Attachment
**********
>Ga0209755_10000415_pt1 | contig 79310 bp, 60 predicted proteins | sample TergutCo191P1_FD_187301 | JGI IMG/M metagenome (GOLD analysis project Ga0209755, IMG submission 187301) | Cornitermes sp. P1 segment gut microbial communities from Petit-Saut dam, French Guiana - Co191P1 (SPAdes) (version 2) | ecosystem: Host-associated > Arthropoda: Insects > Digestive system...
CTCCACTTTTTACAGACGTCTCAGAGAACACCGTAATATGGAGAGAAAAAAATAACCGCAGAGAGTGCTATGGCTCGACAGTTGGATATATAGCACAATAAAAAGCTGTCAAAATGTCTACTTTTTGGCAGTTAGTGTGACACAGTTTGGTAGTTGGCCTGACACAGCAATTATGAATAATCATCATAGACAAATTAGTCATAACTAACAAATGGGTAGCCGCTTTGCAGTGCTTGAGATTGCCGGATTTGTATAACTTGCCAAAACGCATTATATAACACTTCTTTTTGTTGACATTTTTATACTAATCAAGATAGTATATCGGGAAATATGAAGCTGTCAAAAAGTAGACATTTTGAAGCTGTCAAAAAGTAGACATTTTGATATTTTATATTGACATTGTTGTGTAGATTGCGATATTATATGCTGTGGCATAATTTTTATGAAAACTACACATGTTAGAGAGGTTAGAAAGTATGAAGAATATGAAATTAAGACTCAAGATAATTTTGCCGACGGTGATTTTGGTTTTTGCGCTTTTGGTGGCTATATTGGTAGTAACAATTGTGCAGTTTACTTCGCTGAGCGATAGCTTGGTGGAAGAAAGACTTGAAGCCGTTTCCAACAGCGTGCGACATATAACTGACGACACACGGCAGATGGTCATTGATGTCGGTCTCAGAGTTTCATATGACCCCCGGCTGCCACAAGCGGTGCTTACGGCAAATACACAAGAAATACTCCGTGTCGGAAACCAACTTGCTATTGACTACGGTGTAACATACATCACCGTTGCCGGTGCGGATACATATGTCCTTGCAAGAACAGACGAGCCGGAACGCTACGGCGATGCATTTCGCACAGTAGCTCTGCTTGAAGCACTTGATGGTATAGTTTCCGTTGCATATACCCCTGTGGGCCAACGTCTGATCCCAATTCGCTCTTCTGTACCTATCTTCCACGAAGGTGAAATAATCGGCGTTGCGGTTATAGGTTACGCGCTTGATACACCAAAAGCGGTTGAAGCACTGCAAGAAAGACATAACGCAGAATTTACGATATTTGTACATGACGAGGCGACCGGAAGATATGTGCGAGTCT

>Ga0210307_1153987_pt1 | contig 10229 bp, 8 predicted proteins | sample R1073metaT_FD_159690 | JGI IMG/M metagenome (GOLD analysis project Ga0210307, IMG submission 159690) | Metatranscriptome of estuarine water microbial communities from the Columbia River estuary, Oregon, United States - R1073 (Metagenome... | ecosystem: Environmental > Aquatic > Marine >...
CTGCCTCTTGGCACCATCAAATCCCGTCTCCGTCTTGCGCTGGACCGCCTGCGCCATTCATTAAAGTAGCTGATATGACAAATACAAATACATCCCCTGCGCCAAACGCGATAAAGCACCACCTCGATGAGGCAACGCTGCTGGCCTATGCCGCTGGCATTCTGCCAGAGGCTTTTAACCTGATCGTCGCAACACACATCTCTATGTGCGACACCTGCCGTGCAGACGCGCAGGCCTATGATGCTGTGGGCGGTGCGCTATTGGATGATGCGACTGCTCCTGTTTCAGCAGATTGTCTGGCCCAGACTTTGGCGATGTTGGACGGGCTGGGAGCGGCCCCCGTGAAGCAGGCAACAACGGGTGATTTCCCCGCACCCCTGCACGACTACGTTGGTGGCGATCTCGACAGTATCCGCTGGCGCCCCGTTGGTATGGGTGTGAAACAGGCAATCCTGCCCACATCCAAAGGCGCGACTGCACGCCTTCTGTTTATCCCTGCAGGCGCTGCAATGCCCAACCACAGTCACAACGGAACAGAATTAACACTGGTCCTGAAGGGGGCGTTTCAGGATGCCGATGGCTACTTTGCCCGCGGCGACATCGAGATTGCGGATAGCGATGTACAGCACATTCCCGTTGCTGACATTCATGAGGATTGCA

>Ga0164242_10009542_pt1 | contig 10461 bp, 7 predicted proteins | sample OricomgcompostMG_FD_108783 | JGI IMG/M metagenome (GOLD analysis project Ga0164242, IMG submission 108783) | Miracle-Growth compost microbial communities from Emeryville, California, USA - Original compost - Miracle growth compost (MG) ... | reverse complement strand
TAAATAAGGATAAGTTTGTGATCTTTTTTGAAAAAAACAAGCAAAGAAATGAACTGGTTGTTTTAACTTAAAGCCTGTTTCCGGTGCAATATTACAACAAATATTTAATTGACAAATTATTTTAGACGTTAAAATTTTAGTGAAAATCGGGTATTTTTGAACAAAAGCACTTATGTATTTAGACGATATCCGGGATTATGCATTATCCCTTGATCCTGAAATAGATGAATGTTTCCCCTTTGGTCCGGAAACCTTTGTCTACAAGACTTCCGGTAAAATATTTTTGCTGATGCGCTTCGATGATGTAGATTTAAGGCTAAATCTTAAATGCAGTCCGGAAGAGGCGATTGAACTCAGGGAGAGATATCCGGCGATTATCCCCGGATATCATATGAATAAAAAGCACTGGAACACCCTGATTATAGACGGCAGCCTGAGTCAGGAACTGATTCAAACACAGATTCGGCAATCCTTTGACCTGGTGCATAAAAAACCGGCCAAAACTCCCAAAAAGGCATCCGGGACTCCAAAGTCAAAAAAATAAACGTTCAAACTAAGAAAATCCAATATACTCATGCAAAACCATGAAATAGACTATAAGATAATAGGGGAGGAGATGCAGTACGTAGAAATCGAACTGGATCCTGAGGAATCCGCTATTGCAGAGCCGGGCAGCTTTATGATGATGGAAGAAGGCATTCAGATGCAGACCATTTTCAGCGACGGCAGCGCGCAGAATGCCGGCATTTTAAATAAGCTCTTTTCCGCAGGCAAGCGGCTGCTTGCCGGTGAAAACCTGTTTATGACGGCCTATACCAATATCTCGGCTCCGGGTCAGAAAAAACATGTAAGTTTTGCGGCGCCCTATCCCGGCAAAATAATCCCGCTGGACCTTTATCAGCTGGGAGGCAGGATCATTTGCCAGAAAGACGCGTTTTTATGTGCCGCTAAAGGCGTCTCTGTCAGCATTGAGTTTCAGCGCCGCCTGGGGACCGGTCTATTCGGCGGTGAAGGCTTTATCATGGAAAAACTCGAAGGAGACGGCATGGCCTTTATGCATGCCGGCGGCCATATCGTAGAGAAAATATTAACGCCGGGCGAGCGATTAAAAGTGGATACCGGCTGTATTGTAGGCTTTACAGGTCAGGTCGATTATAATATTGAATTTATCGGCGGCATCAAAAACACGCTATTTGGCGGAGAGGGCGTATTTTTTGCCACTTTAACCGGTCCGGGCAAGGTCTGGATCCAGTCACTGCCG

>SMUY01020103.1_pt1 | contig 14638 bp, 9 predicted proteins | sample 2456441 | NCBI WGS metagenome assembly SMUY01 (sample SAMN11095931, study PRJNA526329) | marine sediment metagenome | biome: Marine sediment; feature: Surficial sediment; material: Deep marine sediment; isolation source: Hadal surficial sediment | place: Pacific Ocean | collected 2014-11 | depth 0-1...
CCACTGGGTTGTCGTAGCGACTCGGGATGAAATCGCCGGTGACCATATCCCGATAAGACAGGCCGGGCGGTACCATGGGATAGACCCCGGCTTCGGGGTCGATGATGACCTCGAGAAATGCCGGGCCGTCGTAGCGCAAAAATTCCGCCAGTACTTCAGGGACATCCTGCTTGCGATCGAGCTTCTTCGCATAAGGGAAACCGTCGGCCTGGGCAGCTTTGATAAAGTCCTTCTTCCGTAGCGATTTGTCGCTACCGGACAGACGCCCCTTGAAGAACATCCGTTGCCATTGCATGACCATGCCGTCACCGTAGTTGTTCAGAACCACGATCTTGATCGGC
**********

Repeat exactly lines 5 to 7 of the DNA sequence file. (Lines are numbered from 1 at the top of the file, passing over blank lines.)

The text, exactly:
>Ga0164242_10009542_pt1 | contig 10461 bp, 7 predicted proteins | sample OricomgcompostMG_FD_108783 | JGI IMG/M metagenome (GOLD analysis project Ga0164242, IMG submission 108783) | Miracle-Growth compost microbial communities from Emeryville, California, USA - Original compost - Miracle growth compost (MG) ... | reverse complement strand
TAAATAAGGATAAGTTTGTGATCTTTTTTGAAAAAAACAAGCAAAGAAATGAACTGGTTGTTTTAACTTAAAGCCTGTTTCCGGTGCAATATTACAACAAATATTTAATTGACAAATTATTTTAGACGTTAAAATTTTAGTGAAAATCGGGTATTTTTGAACAAAAGCACTTATGTATTTAGACGATATCCGGGATTATGCATTATCCCTTGATCCTGAAATAGATGAATGTTTCCCCTTTGGTCCGGAAACCTTTGTCTACAAGACTTCCGGTAAAATATTTTTGCTGATGCGCTTCGATGATGTAGATTTAAGGCTAAATCTTAAATGCAGTCCGGAAGAGGCGATTGAACTCAGGGAGAGATATCCGGCGATTATCCCCGGATATCATATGAATAAAAAGCACTGGAACACCCTGATTATAGACGGCAGCCTGAGTCAGGAACTGATTCAAACACAGATTCGGCAATCCTTTGACCTGGTGCATAAAAAACCGGCCAAAACTCCCAAAAAGGCATCCGGGACTCCAAAGTCAAAAAAATAAACGTTCAAACTAAGAAAATCCAATATACTCATGCAAAACCATGAAATAGACTATAAGATAATAGGGGAGGAGATGCAGTACGTAGAAATCGAACTGGATCCTGAGGAATCCGCTATTGCAGAGCCGGGCAGCTTTATGATGATGGAAGAAGGCATTCAGATGCAGACCATTTTCAGCGACGGCAGCGCGCAGAATGCCGGCATTTTAAATAAGCTCTTTTCCGCAGGCAAGCGGCTGCTTGCCGGTGAAAACCTGTTTATGACGGCCTATACCAATATCTCGGCTCCGGGTCAGAAAAAACATGTAAGTTTTGCGGCGCCCTATCCCGGCAAAATAATCCCGCTGGACCTTTATCAGCTGGGAGGCAGGATCATTTGCCAGAAAGACGCGTTTTTATGTGCCGCTAAAGGCGTCTCTGTCAGCATTGAGTTTCAGCGCCGCCTGGGGACCGGTCTATTCGGCGGTGAAGGCTTTATCATGGAAAAACTCGAAGGAGACGGCATGGCCTTTATGCATGCCGGCGGCCATATCGTAGAGAAAATATTAACGCCGGGCGAGCGATTAAAAGTGGATACCGGCTGTATTGTAGGCTTTACAGGTCAGGTCGATTATAATATTGAATTTATCGGCGGCATCAAAAACACGCTATTTGGCGGAGAGGGCGTATTTTTTGCCACTTTAACCGGTCCGGGCAAGGTCTGGATCCAGTCACTGCCG

>SMUY01020103.1_pt1 | contig 14638 bp, 9 predicted proteins | sample 2456441 | NCBI WGS metagenome assembly SMUY01 (sample SAMN11095931, study PRJNA526329) | marine sediment metagenome | biome: Marine sediment; feature: Surficial sediment; material: Deep marine sediment; isolation source: Hadal surficial sediment | place: Pacific Ocean | collected 2014-11 | depth 0-1...